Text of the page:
The United States Supreme Court has upheld such laws where a reasonable balance has been struck between the rights of those wishing to express themselves and the rights of shopping mall owners to utilize their property as they see fit Pruneyard v. Robbins, 447 U.S. 74 (1980).

The instant legislation, A.4163-A, has been drafted to conform to the standards set forth by the court both in Pruneyard and in Kaiser Aetna v. United States, 444 U.S. 164 (1979). This bill is limited in scope. It requires that only the largest shopping malls in the state permit expressive activity.

Furthermore, the bill is sensitive to the concerns raised by shopping mall owners. It allows both middle-sized shopping centers and large shopping malls to promulgate reasonable time, place, and manner regulations for speech and expressive activities. Management would be free to limit any activity that poses a danger to public safety.

Additionally, regulations could be established by mall managers that would require a prior application for certain expressive activities; designation of a limited portion of the common area of the shopping center or mall for free speech activities; limitation on the number of people who can participate in a demonstration or other free speech activity; and restrictions on the use of sound or video equipment. Regulations could also be introduced to restrict the solicitation of money, as well as littering, fighting, or obscene gestures.

Common Objections To The Bill

Permitting free speech and expression will lead to harassment of shoppers. This is a false issue. The bill provides managers with the authority to maintain public safety and order. The shopping mall can regulate the areas in which, for example, petitioners or leafleters may engage in such activity.

A mall’s operator can expel persons from the mall if they refuse to limit their expressive activity to a designated site in the common area of the mall. This “policing” authority would all but eliminate the possibility of speakers approaching shoppers who did not wish to be engaged in conversation. — There is too great a chance for conflict involving persons or groups with opposing viewpoints.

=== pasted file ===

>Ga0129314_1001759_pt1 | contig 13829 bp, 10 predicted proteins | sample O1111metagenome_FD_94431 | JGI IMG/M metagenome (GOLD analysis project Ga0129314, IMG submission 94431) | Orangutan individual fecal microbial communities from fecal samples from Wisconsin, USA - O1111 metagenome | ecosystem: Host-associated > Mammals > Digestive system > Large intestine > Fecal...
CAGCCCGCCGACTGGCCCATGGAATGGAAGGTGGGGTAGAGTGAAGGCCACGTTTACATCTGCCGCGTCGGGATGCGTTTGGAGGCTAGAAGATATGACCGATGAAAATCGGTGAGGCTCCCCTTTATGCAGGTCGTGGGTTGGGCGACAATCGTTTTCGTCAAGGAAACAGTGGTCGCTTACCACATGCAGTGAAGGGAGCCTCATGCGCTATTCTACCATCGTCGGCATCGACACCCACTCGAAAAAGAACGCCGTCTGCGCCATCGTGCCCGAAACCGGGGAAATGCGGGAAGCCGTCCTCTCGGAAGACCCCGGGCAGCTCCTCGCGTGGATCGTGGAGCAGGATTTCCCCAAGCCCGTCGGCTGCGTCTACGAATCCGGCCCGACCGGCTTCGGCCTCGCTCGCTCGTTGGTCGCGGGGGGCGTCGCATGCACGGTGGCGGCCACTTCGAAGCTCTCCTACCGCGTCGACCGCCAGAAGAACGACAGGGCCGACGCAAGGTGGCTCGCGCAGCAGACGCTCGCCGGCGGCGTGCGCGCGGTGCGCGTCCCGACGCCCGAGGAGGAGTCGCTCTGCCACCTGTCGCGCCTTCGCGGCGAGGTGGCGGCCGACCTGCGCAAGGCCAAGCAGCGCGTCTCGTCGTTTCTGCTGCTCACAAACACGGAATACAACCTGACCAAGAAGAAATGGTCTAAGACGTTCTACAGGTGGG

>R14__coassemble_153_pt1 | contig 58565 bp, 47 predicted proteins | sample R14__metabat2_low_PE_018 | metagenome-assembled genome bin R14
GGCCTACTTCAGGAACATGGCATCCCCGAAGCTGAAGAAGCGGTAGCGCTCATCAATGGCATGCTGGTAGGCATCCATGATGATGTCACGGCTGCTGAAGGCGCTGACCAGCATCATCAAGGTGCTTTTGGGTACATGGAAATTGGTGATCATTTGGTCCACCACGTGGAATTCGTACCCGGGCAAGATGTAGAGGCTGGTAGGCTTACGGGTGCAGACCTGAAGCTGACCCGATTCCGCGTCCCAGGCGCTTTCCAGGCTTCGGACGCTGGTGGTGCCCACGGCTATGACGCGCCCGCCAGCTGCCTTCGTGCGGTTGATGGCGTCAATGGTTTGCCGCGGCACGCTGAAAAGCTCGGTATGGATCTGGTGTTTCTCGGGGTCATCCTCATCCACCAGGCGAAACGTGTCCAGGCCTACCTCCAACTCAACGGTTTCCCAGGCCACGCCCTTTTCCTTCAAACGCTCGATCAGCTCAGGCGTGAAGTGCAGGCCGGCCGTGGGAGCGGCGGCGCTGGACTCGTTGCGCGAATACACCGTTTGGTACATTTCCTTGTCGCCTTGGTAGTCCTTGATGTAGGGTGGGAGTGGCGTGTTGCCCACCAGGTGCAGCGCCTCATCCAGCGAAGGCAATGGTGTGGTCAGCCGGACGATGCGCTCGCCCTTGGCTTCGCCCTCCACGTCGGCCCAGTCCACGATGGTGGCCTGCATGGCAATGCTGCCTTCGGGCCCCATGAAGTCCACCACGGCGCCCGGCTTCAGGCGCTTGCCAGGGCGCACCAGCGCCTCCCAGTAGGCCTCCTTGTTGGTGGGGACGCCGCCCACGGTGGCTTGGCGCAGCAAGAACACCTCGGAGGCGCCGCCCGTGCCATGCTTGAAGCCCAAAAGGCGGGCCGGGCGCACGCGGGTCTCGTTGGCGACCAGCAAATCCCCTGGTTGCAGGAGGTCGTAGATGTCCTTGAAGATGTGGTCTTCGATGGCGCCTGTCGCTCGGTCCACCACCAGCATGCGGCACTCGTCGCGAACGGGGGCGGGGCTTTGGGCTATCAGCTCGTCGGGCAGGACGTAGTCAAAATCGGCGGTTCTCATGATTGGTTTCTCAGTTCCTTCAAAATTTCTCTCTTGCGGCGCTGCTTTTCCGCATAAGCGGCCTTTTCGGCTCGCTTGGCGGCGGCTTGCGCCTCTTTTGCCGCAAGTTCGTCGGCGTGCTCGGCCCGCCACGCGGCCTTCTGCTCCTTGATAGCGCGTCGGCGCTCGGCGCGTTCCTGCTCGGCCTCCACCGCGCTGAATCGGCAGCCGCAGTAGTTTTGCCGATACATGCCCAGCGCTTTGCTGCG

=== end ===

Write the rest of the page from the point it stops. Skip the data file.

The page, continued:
There would be no reason for this problem to occur. As noted previously, the bill gives to the management of a mall the regulatory authority to assure that speech and expressive activity does not endanger or disturb others. — Shopping malls will be required to assume liability for injuries that may occur as a result of expressive activities.

Years of experience in California and other states have demonstrated that this concern is simply unfounded. Shopping centers can limit the size of any gathering, as well as the conduct of the persons who gather. Disturbances are highly unlikely to occur due to a limited number of persons engaging in peaceful expression.

Conclusion

The right of free expression means nothing if its protections do not extend to ideas that some may find disagreeable or controversial. The ideas to which no one objects, or about which no one cares, do not need protection. Our nation long ago concluded that the best way to counter the public expression of contentious ideas is to refute them in open debate; to attempt to sequester these ideas and avoid public deliberation is, simply, un-American.

By unduly restricting public expression and speech in the new "town square," shopping malls limit the potential audience of those wishing to congregate and communicate. What’s more, in enforcing such an overly restrictive view of speech and association, shopping mall operators may miss important opportunities to fill the public space of the mall with potential shoppers and to generate good will among the larger community.

In supporting this bill, the NYCLU does so with the conviction that the legislation’s provisions are consistent with the democratic principles that honor the vital role of free speech and expression in our society. This bill has been carefully drafted so as to protect the constitutional rights of property owners. As a practical matter, the bill places an insignificant burden on shopping malls -- a lesser burden than that imposed by, say, necessary fire and health regulations.

The interest in preserving our country's democratic tradition of respecting the free and open expression of ideas far outweighs the bill’s minimal impact on property owners.

In reaffirming its strong commitment to defend First Amendment rights of free speech, the NYCLU endorses this bill and urges its passage.